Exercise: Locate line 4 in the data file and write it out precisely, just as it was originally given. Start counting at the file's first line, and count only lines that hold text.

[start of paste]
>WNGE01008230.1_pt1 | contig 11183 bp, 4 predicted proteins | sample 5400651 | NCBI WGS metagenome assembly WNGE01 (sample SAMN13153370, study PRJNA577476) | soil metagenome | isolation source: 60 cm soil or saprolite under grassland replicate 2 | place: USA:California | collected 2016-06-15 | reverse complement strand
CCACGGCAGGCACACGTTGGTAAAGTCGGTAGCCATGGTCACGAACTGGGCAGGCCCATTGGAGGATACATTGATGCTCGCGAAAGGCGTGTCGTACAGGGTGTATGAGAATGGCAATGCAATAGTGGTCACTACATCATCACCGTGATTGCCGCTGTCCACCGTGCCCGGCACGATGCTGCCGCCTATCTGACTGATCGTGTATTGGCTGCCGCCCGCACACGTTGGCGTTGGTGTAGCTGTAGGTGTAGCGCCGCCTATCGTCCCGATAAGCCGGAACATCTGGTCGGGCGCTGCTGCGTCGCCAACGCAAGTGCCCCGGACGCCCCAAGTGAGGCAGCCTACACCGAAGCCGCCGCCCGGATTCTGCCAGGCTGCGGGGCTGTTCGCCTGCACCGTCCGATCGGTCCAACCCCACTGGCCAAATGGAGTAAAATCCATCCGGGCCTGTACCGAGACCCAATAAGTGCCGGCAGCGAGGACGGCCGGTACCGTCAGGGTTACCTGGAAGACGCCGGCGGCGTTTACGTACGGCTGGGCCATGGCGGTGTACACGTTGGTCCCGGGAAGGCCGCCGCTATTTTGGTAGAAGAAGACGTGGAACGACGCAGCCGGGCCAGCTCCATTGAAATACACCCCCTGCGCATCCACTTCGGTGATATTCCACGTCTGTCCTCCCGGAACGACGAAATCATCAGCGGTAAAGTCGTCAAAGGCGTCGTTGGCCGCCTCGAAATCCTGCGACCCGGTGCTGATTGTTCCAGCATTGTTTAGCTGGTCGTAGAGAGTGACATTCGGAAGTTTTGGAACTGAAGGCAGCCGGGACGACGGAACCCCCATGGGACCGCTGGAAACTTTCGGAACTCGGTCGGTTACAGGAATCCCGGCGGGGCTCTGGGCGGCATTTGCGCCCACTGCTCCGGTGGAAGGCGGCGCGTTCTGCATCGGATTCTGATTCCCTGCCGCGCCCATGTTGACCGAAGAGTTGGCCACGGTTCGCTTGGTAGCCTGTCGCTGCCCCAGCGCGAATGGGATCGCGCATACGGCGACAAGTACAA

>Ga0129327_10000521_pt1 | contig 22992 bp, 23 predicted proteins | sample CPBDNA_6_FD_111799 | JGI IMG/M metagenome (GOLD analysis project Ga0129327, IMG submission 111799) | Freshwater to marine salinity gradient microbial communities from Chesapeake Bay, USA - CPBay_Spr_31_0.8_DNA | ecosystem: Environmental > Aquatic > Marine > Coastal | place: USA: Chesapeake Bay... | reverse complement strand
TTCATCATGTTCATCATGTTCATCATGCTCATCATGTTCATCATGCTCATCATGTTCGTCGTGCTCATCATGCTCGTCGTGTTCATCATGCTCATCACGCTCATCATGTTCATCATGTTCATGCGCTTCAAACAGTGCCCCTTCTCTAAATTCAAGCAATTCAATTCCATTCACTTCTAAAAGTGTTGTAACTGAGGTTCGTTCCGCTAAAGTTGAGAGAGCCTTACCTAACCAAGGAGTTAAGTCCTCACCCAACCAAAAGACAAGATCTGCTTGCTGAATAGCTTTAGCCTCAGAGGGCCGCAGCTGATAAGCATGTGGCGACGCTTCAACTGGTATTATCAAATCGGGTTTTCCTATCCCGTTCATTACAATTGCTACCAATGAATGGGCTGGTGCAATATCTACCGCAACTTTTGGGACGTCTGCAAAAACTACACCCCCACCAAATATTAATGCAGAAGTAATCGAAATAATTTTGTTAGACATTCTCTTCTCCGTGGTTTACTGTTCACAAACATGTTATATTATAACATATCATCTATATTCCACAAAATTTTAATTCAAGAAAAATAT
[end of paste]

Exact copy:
TTCATCATGTTCATCATGTTCATCATGCTCATCATGTTCATCATGCTCATCATGTTCGTCGTGCTCATCATGCTCGTCGTGTTCATCATGCTCATCACGCTCATCATGTTCATCATGTTCATGCGCTTCAAACAGTGCCCCTTCTCTAAATTCAAGCAATTCAATTCCATTCACTTCTAAAAGTGTTGTAACTGAGGTTCGTTCCGCTAAAGTTGAGAGAGCCTTACCTAACCAAGGAGTTAAGTCCTCACCCAACCAAAAGACAAGATCTGCTTGCTGAATAGCTTTAGCCTCAGAGGGCCGCAGCTGATAAGCATGTGGCGACGCTTCAACTGGTATTATCAAATCGGGTTTTCCTATCCCGTTCATTACAATTGCTACCAATGAATGGGCTGGTGCAATATCTACCGCAACTTTTGGGACGTCTGCAAAAACTACACCCCCACCAAATATTAATGCAGAAGTAATCGAAATAATTTTGTTAGACATTCTCTTCTCCGTGGTTTACTGTTCACAAACATGTTATATTATAACATATCATCTATATTCCACAAAATTTTAATTCAAGAAAAATAT